Code for America
Social Workers Who Design
This paper is an exploration of trauma, how and why it can surface during ethnographic and qualitative research, and the importance of anticipating its potential presence. We present a model to help plan for and mitigate the risks of trauma and demonstrate how it fits into broader methodological discussions of conducting safer and more ethical, responsible, and humane research. We close by discussing one pathway for a journey from being sensitive and aware of trauma to actively responding to it at both the individual and organizational levels across your work. Keywords: Trauma informed care, trauma responsive research and design, design research, ethics, qualitative methods
Article citation: 2022 EPIC Proceedings pp 9–34, ISSN 1559-8918, https://www.epicpeople.org/epic
To say that the past few years have been full of trauma feels like a bit of an understatement. As we write this paper, the world is two-and-a-half...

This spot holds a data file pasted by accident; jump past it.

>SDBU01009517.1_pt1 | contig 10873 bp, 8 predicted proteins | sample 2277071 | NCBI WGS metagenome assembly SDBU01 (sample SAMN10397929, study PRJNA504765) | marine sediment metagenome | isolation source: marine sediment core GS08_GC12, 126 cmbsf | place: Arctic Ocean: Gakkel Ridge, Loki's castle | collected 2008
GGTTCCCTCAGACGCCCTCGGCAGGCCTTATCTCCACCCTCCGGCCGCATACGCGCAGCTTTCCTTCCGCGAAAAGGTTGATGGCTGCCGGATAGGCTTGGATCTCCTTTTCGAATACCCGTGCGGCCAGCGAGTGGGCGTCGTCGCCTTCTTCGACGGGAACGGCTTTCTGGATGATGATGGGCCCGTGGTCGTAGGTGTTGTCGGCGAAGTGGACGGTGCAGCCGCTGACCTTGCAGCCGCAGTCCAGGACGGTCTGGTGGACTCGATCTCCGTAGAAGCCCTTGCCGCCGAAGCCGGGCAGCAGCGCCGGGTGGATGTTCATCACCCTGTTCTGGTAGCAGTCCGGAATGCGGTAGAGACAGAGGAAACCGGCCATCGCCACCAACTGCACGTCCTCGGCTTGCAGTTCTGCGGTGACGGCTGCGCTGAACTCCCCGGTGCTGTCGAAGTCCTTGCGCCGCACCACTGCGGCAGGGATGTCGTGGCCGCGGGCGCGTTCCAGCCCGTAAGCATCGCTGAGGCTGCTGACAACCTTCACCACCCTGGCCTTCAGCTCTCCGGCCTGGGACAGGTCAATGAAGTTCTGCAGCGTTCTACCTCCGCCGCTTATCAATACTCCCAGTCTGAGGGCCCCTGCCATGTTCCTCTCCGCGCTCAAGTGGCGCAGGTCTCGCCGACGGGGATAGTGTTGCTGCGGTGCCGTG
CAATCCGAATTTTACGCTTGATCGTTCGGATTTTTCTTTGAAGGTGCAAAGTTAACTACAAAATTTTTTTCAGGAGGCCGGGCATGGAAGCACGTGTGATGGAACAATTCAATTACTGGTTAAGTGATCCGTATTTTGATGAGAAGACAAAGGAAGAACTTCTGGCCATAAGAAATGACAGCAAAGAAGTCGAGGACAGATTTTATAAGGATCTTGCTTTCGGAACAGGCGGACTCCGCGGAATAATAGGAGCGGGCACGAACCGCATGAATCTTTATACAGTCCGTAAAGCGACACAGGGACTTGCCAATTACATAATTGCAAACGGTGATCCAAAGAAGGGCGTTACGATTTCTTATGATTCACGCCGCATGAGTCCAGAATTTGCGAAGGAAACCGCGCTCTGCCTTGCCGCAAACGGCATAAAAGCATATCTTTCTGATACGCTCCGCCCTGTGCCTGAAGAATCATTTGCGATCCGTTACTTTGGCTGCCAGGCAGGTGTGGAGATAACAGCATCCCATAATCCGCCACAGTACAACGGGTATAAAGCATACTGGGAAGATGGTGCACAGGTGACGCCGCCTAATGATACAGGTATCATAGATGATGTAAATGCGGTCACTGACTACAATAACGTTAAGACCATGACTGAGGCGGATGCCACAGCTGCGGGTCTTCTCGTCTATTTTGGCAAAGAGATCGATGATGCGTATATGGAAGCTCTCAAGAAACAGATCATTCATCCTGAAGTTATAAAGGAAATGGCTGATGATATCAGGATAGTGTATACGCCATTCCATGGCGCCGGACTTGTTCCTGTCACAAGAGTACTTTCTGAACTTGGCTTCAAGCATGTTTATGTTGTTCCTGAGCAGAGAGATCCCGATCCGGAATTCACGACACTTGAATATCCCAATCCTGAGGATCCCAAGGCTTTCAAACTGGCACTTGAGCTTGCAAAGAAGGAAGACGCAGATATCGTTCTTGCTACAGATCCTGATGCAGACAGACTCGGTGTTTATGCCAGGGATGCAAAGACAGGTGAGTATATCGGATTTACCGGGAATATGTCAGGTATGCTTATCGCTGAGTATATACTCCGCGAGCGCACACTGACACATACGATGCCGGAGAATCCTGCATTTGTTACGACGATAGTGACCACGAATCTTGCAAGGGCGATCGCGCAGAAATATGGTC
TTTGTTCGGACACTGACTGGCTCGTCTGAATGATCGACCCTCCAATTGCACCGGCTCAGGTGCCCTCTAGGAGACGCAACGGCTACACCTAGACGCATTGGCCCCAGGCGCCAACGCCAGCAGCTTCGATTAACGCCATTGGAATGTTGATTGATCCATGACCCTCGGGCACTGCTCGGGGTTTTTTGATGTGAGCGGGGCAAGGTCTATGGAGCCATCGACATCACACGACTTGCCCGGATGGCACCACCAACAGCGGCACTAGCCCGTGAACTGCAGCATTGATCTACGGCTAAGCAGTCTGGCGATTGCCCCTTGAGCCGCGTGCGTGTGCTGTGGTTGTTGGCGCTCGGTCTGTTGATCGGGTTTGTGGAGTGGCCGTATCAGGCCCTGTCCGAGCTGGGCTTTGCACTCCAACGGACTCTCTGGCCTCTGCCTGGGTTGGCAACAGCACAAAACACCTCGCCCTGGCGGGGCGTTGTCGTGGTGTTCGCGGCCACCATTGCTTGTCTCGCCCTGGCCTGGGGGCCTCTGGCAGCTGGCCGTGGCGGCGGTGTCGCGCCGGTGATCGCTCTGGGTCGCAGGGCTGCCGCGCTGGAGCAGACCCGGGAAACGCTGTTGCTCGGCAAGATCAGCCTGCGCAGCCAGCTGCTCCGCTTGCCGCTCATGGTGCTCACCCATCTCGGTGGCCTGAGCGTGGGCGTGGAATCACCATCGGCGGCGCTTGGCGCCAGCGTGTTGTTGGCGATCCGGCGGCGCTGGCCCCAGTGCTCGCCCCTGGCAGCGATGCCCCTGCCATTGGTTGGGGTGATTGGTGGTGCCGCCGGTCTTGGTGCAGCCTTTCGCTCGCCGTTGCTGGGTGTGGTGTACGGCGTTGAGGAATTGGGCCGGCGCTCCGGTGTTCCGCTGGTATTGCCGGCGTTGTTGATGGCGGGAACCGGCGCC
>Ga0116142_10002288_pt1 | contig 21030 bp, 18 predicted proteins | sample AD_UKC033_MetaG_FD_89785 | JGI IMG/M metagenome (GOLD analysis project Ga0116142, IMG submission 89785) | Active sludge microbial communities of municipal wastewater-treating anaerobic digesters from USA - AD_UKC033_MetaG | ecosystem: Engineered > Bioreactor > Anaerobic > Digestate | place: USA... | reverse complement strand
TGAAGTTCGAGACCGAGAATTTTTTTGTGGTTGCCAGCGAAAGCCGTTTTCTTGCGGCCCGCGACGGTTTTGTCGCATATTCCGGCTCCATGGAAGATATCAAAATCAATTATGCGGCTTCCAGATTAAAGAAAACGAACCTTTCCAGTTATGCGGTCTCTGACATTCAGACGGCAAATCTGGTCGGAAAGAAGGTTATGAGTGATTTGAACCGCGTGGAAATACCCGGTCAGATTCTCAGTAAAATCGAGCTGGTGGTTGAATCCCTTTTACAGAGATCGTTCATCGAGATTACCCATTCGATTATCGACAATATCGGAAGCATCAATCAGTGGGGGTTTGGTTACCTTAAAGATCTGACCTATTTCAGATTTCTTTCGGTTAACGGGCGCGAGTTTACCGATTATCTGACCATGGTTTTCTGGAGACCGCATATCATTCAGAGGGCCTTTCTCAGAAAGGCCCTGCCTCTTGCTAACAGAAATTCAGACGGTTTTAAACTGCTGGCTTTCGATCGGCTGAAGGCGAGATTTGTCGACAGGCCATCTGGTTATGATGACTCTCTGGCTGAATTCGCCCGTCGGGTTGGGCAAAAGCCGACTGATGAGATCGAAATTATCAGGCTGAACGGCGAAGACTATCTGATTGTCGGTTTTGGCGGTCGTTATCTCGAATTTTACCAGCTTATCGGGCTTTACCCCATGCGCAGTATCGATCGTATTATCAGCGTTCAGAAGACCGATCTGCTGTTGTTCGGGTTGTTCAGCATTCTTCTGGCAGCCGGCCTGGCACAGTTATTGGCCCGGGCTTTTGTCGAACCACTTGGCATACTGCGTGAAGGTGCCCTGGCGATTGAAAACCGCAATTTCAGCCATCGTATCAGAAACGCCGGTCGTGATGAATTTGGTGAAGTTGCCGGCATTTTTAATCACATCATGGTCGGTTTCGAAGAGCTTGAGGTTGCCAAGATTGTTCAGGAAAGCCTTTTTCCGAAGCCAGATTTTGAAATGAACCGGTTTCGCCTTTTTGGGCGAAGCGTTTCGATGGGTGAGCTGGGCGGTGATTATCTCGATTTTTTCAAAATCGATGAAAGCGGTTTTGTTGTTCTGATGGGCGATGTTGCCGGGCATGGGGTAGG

Instructor: JO AIKEN, Google
Learn strategies to design research of inaccessible or future environments.
This tutorial was conducted at EPIC2021. Exercises and discussions have been omitted to protect the privacy of participants.
Ethnographers seek insights by studying people in their natural environments. What if the thing you are designing will not be used for 20–40 years from now? What if the natural context is inaccessible—an infrequent event, a dangerous environment, an exclusive space? How do you understand environments and users that do not yet exist?
This tutorial breaks down the complexity of conducting ethnographic research of environments that are unknown or inaccessible. Using real NASA case studies, Jo will walk you through frameworks and methods, such as analogs and scenario testing, for conducting practical research when you can’t get to the “real” field site. This interactive tutorial will include a combination of presented content, small-group activities, and discussion.